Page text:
Sequential consistency in hardware

By: Linus Torvalds (torvalds.delete@this.linux-foundation.org), August 3, 2020 10:20 pm
Room: Moderated Discussions
Travis Downs (travis.downs.delete@this.gmail.com) on August 3, 2020 9:08 pm wrote:
>
> Memory models are not like that: you need to be tracking everything,
> all the time, since you don't know when a reordering will happen.

The argument is that CPU's may be starting to do that anyway for other reasons, and once you have that tracking, the advantage of a weaker memory model just doesn't exist.

IOW, the advantage was always "simpler silicon", and people have taken that advantage as gospel truth (and some still do). But once silicon has the complexity, the actual advantage goes away, but the disadvantages remain.

So to take another example where you do need to track everything, and do it for every cycle: register dependencies and out-of-order execution.

People literally used to argue that that complexity is too expensive, and that it's better to make simpler and faster CPU's. Not just on this board.

Those people hopefully admit today that they were wrong. But the important part to face is not that they are wrong today. They were fundamentally wrong ten years ago too. The advantage of simpler silicon is just that: simpler silicon. But while that can translate into better performance, it's not a given, and it's not some kind of fundamental and self-evident truth.

So the question is not whether you need to track everything every cycle, and whether that may make things too expensive. It might be worth the expense, and the complexity may become something you learn to deal with over time and eventually take for granted.

Cache coherency is another of those things that was "too expensive", as Geert pointed out. These days? It turns out that not being cache coherent can be the truly expensive part, and basically unacceptable for high-performance IO because it means that you don't get the advantages of caching between your CPU and your IO device.

In the case of nVidia, who knows? I don't have any inside knowledge, but if they were working on something like transactional memory due to their binary translation efforts, they may have ended up with memory units where sequential consistency simply falls out of that work.

At that point it's not an "expense" any more. At that point it's suddenly possibly a performance advantage.

Linus
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TopicPosted ByDate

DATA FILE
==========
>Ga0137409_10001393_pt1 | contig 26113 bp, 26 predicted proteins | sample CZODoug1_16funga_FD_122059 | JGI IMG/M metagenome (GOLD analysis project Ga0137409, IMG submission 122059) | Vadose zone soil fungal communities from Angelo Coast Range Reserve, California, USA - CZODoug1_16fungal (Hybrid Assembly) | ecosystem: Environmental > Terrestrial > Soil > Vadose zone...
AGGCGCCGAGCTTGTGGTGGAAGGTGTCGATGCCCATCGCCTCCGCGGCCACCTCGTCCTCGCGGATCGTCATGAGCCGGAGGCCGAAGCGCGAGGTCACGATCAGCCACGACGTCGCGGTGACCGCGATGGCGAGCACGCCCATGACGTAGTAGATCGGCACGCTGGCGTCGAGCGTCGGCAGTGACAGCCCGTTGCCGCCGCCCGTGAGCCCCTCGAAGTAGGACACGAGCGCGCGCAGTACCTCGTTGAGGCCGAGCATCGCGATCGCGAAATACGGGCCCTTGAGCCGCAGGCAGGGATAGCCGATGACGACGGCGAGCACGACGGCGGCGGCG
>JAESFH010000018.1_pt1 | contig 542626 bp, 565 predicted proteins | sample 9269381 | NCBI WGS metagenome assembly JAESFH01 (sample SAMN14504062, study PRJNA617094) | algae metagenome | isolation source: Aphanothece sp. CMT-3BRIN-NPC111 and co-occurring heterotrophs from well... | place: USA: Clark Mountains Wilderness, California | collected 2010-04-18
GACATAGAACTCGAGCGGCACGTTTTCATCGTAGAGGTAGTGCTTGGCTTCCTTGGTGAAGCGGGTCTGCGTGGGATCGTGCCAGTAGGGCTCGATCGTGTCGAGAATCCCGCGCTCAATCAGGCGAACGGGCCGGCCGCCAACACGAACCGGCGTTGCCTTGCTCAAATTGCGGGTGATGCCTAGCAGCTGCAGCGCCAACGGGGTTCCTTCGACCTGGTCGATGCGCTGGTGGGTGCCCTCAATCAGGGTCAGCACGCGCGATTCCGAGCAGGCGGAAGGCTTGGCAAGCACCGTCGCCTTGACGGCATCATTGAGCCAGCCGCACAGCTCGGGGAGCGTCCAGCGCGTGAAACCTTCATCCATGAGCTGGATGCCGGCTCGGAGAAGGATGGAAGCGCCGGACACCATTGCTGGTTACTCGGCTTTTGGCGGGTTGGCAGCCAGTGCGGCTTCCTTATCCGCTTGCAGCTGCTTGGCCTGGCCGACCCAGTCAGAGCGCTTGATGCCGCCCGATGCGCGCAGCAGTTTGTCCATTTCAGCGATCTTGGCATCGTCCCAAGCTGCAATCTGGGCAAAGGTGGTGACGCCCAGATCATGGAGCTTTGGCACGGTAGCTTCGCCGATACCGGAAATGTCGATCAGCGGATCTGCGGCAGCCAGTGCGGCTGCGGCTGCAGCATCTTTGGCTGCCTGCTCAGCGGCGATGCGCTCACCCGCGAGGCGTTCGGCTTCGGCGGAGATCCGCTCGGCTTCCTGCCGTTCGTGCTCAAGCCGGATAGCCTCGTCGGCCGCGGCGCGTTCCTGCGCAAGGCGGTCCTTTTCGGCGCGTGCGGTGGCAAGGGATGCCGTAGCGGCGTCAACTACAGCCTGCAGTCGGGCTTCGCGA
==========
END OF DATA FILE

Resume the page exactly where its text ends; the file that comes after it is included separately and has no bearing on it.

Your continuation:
Sequential consistency in hardwarenever_released2020/08/03 07:44 AM
  Sequential consistency in hardwareLinus Torvalds2020/08/03 09:19 AM
    Sequential consistency in hardwareJon Masters2020/08/03 04:22 PM
      Sequential consistency in hardwareGeert Bosch2020/08/03 07:48 PM
        Sequential consistency in hardwareTravis Downs2020/08/03 08:08 PM
          Sequential consistency in hardwareLinus Torvalds2020/08/03 10:20 PM
            Sequential consistency in hardwareLinus Torvalds2020/08/04 11:56 AM
              Sequential consistency in hardwarenever_released2020/08/04 02:03 PM
            Sequential consistency in hardwareVeedrac2020/08/05 11:54 AM
              Sequential consistency in hardwareDoug S2020/08/05 02:36 PM
                Sequential consistency in hardwareanon22020/08/05 03:06 PM
          Sequential consistency in hardwareAnon2020/08/04 07:02 AM
        Sequential consistency in hardwaredmcq2020/08/04 09:27 AM
          Sequential consistency in hardwareKonrad Schwarz2020/08/05 05:03 AM
  Sequential consistency in hardwareTravis Downs2020/08/03 06:58 PM
    Sequential consistency in hardwaregpd2020/08/04 02:19 AM
    Sequential consistency in hardwareJeff S.2020/08/04 10:11 PM
      Sequential consistency in hardwareTravis Downs2020/08/05 12:04 PM
        Sequential consistency in hardwareJeff S.2020/08/05 02:52 PM
          typoJeff S.2020/08/05 02:55 PM
          Sequential consistency in hardwareTravis Downs2020/08/05 06:39 PM
            Sequential consistency in hardwareJeff S.2020/08/05 07:43 PM
  Binary translationDavid Kanter2020/08/03 08:19 PM
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